Four of the biggest roberties in history
Four stories about huge roberties happened in the past
1. The Great Train Robbery of 1963 - This heist, which took place in England, saw a group of 15 men steal £2.6 million from a Royal Mail train. The robbers, who were led by Bruce Reynolds, tampered with the train's signals to make it stop, before overpowering the guards and making off with the cash.
The robbery took place in the early hours of the morning, with the gang tampering with signals on the train line to cause the train to stop. They then overpowered the guards and made off with the cash, which was being transported in mail bags. The gang managed to escape with the money without being detected by the police.
The investigation into the robbery was led by Detective Tommy Butler, who was able to track down and arrest many of the gang members. However, Bruce Reynolds, who was considered to be the mastermind behind the robbery, was not caught until 1968. He was sentenced to 25 years in prison.
2. The Knightsbridge Security Deposit Heist of 1987, also known as the "Loomis Fargo Heist,". It is a theft of £60 million (equivalent to approximately £120 million today) from a security deposit facility located in Knightsbridge, London. The robbery was carried out by a group of criminals led by Valerio Viccei, an Italian thief.
The heist was planned over a period of several months, with Viccei and his associates renting a flat opposite the deposit facility and carefully studying the routines of the security guards. On the day of the robbery, the group overpowered the guards and made off with the cash, which was stored in safety deposit boxes.
Valerio Viccei was eventually arrested in January 1988 in London and was later sentenced to 22 years in prison.
The Knightsbridge Security Deposit Heist was one of the largest robberies in British history and it captured the public's attention for months. It was considered as a very audacious and well-planned robbery. The incident had a significant impact on the security industry, with many deposit facilities across the country tightening their security measures in the wake of the theft. The incident also inspired a movie named “The Bank Job” which was released in 2008.
3. The Boston Museum of Fine Arts Heist of 1972 was a theft of 13 works of art from the Boston Museum of Fine Arts in Massachusetts, United States. The robbery occurred on the night of March 18, 1972. The stolen artwork included paintings by famous artists such as Rembrandt, Vermeer, and Flinck, and were valued at millions of dollars.
The robbery happened, when the museum was closed to the public. The thief or thieves entered the museum through a window, and proceeded to steal the artworks, which they removed from their frames. The incident was discovered the next morning by the museum's staff. The police were immediately notified and an investigation was launched, the stolen artwork was never recovered.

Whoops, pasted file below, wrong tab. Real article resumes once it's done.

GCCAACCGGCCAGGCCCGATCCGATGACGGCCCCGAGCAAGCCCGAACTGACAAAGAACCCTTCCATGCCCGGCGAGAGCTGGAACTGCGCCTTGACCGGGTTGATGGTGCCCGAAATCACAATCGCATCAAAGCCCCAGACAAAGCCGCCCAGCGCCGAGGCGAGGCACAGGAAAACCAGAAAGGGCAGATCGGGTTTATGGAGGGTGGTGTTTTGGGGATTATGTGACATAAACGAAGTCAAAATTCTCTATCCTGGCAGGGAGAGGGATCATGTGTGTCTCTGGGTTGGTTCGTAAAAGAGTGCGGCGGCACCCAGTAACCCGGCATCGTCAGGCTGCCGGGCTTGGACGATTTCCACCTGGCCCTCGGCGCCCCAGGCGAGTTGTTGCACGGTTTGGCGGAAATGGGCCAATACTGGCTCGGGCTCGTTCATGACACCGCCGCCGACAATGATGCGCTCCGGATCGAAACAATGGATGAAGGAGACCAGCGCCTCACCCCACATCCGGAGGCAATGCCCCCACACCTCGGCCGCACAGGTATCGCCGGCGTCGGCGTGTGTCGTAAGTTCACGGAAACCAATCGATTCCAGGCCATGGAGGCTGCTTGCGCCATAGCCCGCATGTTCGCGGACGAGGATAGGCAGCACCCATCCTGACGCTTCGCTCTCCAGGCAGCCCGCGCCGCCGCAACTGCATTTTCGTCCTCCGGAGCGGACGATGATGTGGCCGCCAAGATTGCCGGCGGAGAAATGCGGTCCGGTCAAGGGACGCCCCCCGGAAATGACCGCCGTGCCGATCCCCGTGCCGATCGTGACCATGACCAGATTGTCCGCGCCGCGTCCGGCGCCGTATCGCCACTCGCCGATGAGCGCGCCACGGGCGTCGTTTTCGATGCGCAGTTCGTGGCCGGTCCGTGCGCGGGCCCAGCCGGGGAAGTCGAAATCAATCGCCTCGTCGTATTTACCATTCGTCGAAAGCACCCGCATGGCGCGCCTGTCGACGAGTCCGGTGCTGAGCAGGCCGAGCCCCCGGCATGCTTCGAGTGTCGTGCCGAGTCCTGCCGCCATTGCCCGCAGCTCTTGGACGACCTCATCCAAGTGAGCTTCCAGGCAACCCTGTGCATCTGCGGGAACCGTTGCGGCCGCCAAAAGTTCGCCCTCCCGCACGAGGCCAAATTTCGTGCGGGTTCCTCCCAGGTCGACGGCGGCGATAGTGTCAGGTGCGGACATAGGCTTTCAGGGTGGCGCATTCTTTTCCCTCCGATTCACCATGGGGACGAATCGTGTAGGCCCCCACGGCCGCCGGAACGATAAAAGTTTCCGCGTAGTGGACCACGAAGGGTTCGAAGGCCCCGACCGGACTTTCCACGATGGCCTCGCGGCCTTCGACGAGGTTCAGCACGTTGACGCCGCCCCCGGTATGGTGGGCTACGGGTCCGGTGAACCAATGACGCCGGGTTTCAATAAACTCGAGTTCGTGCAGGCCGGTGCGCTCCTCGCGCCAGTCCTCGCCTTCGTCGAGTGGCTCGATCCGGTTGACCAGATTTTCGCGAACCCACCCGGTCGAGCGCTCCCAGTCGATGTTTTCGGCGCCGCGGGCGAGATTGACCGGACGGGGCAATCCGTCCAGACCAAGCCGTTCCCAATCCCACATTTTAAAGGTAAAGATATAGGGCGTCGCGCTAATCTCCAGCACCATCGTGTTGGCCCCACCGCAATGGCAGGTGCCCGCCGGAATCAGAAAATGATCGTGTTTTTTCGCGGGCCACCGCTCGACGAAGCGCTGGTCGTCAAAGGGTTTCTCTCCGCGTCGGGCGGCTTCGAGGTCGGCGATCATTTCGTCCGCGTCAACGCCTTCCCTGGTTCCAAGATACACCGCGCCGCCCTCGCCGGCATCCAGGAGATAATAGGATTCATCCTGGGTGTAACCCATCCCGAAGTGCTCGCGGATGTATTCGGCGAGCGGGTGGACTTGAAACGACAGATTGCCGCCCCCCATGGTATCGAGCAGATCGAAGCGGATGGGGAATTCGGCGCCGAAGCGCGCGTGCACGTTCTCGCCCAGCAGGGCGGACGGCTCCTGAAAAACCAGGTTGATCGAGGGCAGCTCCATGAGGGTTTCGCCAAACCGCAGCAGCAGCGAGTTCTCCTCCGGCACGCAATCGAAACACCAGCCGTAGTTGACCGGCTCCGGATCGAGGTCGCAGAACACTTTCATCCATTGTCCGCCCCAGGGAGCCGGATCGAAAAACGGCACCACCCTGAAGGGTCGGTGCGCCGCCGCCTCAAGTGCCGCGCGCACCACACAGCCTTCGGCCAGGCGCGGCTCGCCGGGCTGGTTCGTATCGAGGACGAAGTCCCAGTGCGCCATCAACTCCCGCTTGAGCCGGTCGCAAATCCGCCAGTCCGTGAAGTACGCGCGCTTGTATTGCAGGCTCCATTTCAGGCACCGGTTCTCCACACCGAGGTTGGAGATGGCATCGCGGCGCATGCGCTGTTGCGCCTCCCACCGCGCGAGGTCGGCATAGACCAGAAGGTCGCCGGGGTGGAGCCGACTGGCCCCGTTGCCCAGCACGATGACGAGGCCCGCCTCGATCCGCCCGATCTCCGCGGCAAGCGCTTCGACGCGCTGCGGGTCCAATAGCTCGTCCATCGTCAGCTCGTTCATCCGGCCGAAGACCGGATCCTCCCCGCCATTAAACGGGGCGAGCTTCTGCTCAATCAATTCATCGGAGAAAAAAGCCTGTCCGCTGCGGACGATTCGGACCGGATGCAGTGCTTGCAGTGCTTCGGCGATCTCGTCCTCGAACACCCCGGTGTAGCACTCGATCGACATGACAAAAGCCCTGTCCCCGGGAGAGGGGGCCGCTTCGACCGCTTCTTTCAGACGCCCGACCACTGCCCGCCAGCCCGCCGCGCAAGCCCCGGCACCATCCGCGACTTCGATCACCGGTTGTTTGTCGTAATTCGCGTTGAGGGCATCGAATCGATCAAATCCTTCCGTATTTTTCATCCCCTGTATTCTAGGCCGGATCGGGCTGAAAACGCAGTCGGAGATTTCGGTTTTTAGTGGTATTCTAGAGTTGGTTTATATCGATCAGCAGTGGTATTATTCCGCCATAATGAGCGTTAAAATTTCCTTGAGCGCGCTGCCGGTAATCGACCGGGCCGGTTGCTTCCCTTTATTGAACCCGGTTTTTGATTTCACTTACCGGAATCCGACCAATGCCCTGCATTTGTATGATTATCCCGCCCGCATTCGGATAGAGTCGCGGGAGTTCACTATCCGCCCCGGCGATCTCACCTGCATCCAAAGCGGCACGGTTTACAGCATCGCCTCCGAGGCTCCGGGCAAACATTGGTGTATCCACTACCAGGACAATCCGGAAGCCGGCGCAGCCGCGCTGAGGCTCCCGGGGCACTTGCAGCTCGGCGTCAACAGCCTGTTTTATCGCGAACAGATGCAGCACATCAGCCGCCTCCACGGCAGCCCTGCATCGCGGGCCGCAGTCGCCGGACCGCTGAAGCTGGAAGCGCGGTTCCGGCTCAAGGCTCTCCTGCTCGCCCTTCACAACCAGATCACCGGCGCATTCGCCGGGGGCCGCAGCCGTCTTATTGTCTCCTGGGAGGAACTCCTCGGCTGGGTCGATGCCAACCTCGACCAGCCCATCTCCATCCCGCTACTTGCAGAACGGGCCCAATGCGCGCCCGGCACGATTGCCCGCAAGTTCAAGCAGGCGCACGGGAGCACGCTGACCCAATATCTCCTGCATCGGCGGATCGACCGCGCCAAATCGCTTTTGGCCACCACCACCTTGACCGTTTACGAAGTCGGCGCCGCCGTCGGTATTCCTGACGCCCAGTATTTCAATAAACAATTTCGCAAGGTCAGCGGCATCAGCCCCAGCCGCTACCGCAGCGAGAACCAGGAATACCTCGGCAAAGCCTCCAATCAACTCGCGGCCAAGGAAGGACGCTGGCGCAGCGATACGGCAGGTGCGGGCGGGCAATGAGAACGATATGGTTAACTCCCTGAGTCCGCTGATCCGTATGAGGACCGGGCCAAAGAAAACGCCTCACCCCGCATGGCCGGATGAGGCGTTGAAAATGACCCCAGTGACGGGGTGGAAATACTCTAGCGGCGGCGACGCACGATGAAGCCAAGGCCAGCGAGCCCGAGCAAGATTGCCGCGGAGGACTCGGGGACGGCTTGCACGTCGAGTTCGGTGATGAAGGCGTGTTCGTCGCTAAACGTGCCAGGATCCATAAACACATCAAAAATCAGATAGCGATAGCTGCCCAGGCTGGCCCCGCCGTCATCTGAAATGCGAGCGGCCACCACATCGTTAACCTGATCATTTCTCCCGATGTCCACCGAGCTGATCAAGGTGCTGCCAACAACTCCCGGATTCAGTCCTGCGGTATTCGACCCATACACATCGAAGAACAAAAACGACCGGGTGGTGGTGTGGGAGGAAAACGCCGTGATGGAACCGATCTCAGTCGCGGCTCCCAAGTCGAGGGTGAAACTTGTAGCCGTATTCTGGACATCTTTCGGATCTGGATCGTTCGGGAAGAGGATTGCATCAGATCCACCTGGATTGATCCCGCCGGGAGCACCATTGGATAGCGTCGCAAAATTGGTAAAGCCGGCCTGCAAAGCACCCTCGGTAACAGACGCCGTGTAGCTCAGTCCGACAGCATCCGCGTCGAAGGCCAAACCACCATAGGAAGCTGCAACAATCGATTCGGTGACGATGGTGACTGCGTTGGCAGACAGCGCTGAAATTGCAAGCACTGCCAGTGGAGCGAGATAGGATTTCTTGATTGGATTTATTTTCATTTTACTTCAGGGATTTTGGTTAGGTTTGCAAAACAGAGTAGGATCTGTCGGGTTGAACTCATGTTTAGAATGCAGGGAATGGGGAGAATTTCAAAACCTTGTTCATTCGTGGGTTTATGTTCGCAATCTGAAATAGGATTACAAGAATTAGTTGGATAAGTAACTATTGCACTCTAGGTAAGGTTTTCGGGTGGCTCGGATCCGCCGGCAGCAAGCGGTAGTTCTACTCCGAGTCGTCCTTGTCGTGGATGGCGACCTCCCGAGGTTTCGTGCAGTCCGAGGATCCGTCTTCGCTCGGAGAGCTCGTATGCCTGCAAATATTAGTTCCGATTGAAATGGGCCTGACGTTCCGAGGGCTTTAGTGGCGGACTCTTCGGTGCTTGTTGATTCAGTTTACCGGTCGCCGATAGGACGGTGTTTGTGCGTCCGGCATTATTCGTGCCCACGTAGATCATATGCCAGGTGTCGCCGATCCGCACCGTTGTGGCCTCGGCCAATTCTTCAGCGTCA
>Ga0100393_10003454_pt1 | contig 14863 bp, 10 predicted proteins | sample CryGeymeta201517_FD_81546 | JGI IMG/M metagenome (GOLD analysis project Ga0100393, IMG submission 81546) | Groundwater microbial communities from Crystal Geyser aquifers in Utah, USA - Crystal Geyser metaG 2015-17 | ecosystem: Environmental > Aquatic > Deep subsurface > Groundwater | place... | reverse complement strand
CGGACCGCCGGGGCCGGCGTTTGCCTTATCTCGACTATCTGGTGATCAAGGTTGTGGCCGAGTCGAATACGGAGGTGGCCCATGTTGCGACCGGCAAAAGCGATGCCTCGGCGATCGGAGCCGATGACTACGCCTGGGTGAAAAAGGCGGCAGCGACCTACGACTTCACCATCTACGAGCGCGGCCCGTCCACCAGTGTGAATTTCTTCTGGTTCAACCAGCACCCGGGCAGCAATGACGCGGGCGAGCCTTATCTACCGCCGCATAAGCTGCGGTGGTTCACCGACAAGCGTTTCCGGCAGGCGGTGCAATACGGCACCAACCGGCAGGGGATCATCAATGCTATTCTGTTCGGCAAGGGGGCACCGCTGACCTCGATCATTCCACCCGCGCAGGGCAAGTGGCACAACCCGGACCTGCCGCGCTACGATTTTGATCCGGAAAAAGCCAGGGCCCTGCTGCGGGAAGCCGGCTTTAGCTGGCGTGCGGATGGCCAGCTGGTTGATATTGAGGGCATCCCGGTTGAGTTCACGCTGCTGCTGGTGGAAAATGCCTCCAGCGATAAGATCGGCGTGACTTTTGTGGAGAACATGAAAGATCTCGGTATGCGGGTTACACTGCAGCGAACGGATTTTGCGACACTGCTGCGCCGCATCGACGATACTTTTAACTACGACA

The incident was a major shock to the art world, as the Boston Museum of Fine Arts was considered to be one of the most secure museums in the country. It also marked one of the first times that a major art museum had been robbed in the United States. The museum still has empty frames hanging on the walls as a reminder of the stolen paintings. In addition to the lack of recovery of the stolen artworks, another interesting aspect of this heist is that the robbers left behind a note that read "Thank you for the poor security." This note added to the shock and embarrassment of the museum and the authorities that were in charge of the security of the place. The case is still open and the museum continues to offer a reward for any information that leads to the recovery of the stolen artworks.
4. The Great Bullion Robbery of 1855 was a theft of £28,000 (equivalent to approximately £3.5 million today) worth of gold bullion from a London-bound train. The robbery was made on May 15, 1855, and it was considered to be one of the most audacious and significant train robberies in British history.
The robbery took place on a stretch of railway line between London and Folkestone, where the train was stopped by the robbers who had tampered with the signals. They boarded the train, overpowered the guards, and made off with the gold bullion which was being transported in mail bags. The gang managed to escape with the money without being detected by the police.
The investigation into the robbery was led by the police and the railway company, but despite numerous leads, the criminals were never caught, and the gold was never recovered. The incident generated a lot of media attention and the story was covered by newspapers across the country. The robbery was considered as one of the most significant thefts of its time, and it had a significant impact on railway security.
The robery had impact on railway security and the way gold bullion was transported in the future.
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